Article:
The Supreme Court reversed the decision of the district court denying without a hearing Appellant’s motion seeking a hearing at which he could prove that he was not informed of the district court’s denial of his motion for postconviction relief and was thus unable to file a timely appeal from the denial of postconviction relief, holding that the district court erred in denying the motion without a hearing. Appellant was convicted of first-degree murder and other crimes. Appellant later filed a motion seeking postconviction relief. The district court dismissed the motion, and the clerk of the court certified that a copy of that dismissal was sent to the State and to Appellant. Thereafter, Appellant filed a motion alleging that he never received a copy of the order dismissing his postconviction motion and was thus unable to file a timely appeal. Appellant’s motion was denied. The Supreme Court reversed and remanded the cause for a hearing at which Appellant may offer evidence in connection with his claims, holding that the district court erred in denying the motion without a hearing. View "State v. Parnell" on Justia Law

Posted in: Criminal Law

by
The Supreme Court dismissed Appellant’s appeal of a district court order overruling his motion to reconsider the denial of his motion to transfer to juvenile court under Neb. Rev. Stat. 29-1816, holding that the Court lacked jurisdiction to consider the appeal. Appellant was seventeen years old when he was charged sex-related offenses. Appellant timely filed a motion to transfer to juvenile court, but the motion was overruled. Appellant later filed a motion to reconsider the denial of his motion to transfer. The court overruled the motion. Appellant appealed the order overruling his motion to reconsider. The Supreme Court dismissed the appeal for lack of jurisdiction, holding that because Appellant failed to appeal the order denying his underlying motion to transfer within the statutory time period, the Supreme Court lacked jurisdiction to consider any subsequent appeal of the order on Appellant’s motion to transfer. View "State v. Uhing" on Justia Law

Posted in: Criminal Law

by
The Supreme Court reversed the order of the district court denying Defendant’s motion for testing under the DNA Testing Act, Neb. Rev. Stat. 29-4116 to 29-4125, and Defendant’s motion for the appointment of counsel, holding that the district court applied principles governing relief which might be available after testing when it should have limited its consideration to whether it was required to order testing. Defendant was convicted of murder. Nearly twenty years later, Defendant filed a motion pursuant to the DNA Testing Act seeking DNA testing of twenty-six items of evidence taken from the crime scene. After a hearing, the district court denied the motion, concluding that testing wasn’t warranted under section 29-4120(5)(c) because the results would not provide exculpatory evidence. The Supreme Court reversed, holding that the court’s order failed to make clear that its denial of DNA testing was based solely on section 29-4120(5), and therefore, the case must be remanded to the district court for a determination under that section based upon the existing record. View "State v. Myers" on Justia Law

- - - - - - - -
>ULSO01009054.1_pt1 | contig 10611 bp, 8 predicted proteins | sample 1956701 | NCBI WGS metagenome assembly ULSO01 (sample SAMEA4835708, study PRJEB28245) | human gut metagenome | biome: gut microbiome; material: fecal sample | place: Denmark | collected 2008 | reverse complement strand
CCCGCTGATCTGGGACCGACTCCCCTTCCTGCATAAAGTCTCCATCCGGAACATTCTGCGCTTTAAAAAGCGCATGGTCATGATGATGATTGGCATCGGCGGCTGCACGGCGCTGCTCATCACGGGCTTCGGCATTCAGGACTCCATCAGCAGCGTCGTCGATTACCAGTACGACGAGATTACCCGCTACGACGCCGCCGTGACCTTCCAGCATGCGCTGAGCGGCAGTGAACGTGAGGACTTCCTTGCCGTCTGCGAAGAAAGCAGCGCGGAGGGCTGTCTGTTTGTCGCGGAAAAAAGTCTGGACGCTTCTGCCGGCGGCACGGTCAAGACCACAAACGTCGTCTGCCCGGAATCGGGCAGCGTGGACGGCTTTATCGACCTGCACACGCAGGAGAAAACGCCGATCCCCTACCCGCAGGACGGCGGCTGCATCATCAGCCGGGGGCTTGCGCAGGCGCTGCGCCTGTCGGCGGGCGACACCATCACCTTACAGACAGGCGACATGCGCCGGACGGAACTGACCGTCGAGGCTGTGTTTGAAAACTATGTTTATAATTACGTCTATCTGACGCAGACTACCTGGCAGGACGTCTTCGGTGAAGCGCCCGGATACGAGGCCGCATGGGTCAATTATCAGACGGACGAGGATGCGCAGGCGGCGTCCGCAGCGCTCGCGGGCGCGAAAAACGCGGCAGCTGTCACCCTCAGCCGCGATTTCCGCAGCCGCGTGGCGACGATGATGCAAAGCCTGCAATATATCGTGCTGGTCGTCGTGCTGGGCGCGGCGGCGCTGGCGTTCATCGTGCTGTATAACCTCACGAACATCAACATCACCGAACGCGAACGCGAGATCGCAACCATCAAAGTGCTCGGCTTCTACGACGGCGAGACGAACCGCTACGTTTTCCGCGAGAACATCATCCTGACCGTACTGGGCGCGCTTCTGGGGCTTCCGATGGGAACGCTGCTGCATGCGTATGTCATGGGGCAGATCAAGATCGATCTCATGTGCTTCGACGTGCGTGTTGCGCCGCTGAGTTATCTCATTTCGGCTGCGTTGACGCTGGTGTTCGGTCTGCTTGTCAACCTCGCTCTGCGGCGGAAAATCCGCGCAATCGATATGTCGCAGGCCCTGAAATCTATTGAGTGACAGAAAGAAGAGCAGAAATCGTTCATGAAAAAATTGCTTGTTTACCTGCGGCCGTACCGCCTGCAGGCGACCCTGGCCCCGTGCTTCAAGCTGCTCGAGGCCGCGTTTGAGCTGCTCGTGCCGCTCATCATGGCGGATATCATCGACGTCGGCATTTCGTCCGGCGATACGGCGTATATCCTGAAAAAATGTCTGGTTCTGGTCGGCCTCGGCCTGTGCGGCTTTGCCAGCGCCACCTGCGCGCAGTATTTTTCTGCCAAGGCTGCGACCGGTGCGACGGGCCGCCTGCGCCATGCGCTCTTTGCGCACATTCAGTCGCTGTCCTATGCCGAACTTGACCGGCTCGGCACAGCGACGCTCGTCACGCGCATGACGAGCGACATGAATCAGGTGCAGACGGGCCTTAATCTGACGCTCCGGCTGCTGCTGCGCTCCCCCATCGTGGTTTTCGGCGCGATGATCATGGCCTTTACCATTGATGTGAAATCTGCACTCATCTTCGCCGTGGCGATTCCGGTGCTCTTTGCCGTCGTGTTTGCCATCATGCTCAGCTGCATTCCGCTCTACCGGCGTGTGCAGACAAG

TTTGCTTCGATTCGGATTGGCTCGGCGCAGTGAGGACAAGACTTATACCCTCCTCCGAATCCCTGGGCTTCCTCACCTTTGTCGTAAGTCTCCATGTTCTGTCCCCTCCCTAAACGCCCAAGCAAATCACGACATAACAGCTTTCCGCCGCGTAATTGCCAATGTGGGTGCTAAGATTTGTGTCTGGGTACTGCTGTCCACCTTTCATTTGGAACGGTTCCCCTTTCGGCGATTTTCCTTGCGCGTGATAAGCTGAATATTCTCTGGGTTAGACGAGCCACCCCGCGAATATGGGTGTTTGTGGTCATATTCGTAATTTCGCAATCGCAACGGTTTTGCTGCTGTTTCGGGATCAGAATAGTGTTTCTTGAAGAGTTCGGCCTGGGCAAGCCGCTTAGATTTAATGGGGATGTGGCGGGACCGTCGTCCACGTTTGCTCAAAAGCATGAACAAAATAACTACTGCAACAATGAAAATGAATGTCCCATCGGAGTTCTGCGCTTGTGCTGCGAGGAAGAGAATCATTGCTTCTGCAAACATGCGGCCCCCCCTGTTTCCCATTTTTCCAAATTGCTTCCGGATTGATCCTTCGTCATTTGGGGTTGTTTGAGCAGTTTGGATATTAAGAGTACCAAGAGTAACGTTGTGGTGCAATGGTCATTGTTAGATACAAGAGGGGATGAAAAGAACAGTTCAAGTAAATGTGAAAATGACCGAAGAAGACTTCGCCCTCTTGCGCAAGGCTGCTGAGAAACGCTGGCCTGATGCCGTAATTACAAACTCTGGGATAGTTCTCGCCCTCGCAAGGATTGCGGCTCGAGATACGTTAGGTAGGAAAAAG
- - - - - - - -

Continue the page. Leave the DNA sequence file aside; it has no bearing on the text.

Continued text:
Posted in: Criminal Law

by
The Supreme Court affirmed Defendant’s convictions and sentences for first degree murder and first degree assault, affirmed his convictions but vacated his sentences for use of a weapon to commit a felony and possession of a deadly weapon by a prohibited person, holding that the district court committed plain error. Specifically, the Court held (1) there was sufficient evidence to support Defendant’s convictions; (2) the district court did not err in not instructing the jury on the lesser-included offense of manslaughter; but (3) the district court committed plain error with respect to the convictions for possession by a prohibited person and use of a deadly weapon. The Court remanded this cause to the district court for resentencing. View "State v. Lessley" on Justia Law

Posted in: Criminal Law

by
The Supreme Court affirmed the judgment of the district court convicting Defendant of possession of a controlled substance and child abuse, holding that Defendant was not unconstitutionally seized when Defendant was detained beyond the time reasonably necessary to complete the mission of the traffic stop. Defendant was driving a vehicle owned by his girlfriend when law enforcement stopped him to investigate a citizen report of dangerous driving. Defendant’s children were in the back seat of the vehicle when Defendant was stopped at a gas station. Dafter completing their routine investigation related to the stop law enforcement discovered that Defendant was driving with a suspended license and had an outstanding warrant for his arrest. Thirty minutes later, the vehicle was searched by drug detection dogs. Police officers then searched the car and discovered methamphetamine. The Supreme Court affirmed, holding (1) the district court did not err in denying Defendant’s motion to suppress because the discovery of the methamphetamine was not the product of an illegal search and seizure; (2) Defendant’s assignments of error related to the evidentiary rulings at trial were unavailing; and (3) the evidence was sufficient to support Defendant’s conviction for child abuse. View "State v. Ferguson" on Justia Law